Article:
Our societies and culture are implicated in a very long history of doubting women’s capacity for continence, self-control, prudent calculation of our (women’s) own best interests, much less others’ (men’s, children’s). And this doubt has informed property and inheritance law, marriage law, endless laws and social practices — not least, law and social practices re reproduction and abortion. For thousands of years.
Also for thousands of years, other intuitions and beliefs about women have acted as a counter-force (things were never simple).
But, let’s face it, the doubts about women are still with us all (women, too — even staunchly feminist women! did I day things are never simple?). Which doesn’t mean that the ONLY inclination sustaining our serious debates about abortion need be connected to our collective sense of woman’s frailty. But I think it does mean that we should always be asking ourselves, might “Frailty, thy name is woman” be a more important factor than “we” (people who think they’ve gotten past all that) are inclined to consider?

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faustusnotes 01.24.12 at 12:50 am

Bobbyp:

There is no role the state can legitimately play in a moral dilemma without taking away moral agency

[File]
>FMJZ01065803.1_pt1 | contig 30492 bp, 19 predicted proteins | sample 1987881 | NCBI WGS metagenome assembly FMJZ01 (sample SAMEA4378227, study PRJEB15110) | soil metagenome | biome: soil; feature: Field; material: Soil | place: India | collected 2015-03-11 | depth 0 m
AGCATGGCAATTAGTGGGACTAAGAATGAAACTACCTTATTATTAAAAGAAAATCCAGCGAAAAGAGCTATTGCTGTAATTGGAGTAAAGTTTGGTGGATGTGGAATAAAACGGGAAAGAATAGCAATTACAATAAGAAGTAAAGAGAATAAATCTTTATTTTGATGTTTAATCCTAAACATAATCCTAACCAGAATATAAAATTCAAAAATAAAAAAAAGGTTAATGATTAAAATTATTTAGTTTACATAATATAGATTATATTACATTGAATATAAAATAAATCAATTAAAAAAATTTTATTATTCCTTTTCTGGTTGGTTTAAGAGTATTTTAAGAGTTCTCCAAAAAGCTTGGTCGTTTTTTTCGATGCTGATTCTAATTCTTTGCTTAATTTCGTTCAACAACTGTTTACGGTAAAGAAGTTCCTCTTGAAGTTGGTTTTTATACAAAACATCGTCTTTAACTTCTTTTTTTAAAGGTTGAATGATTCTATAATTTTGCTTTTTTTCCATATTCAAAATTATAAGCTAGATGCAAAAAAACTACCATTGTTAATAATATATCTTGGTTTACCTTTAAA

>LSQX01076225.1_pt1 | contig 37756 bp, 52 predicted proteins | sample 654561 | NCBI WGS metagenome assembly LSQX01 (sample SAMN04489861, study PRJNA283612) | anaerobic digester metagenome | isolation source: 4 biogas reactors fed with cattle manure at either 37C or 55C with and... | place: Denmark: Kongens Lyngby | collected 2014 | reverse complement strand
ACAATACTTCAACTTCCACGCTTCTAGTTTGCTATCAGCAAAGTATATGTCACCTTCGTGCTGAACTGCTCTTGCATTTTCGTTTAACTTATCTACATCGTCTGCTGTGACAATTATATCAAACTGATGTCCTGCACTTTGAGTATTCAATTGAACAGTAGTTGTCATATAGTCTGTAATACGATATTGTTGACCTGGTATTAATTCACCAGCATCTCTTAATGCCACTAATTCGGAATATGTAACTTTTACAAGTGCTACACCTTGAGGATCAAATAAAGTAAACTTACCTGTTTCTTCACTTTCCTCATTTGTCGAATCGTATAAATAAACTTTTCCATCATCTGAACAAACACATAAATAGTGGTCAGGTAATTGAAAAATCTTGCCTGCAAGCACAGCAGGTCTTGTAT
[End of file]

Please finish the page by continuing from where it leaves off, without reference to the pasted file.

This statement is surely wrong the moment the decision maker and the state (as representing some embodiment of social morality) disagree about whether the object of the moral dilemma (in this case, the fetus) has rights and interests.

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bobbyp 01.24.12 at 1:33 am

faustusnotes,

Yes. People may disagree. They may view this as an overriding moral issue. They are free to do so. The state may intervene to do so of their behalf. It has the power. We are a democracy. None of this is denied. However, you cannot simply redefine or ignore what a moral dilemma is. No matter what choice is made, a moral wrong takes place.

By asserting the “interests of the child” you have taken moral agency away from women. You may feel righteous and feel it’s your duty, again, “in the interests of the child”. I understand. But for the love of god admit you, too, have made a binary choice. You have decided your interests are greater that the woman’s. Admit you do not trust her to make the right choice. Admit that you believe, deep in your heart, that women are simply not capable of making the “correct” decision.

Only you are.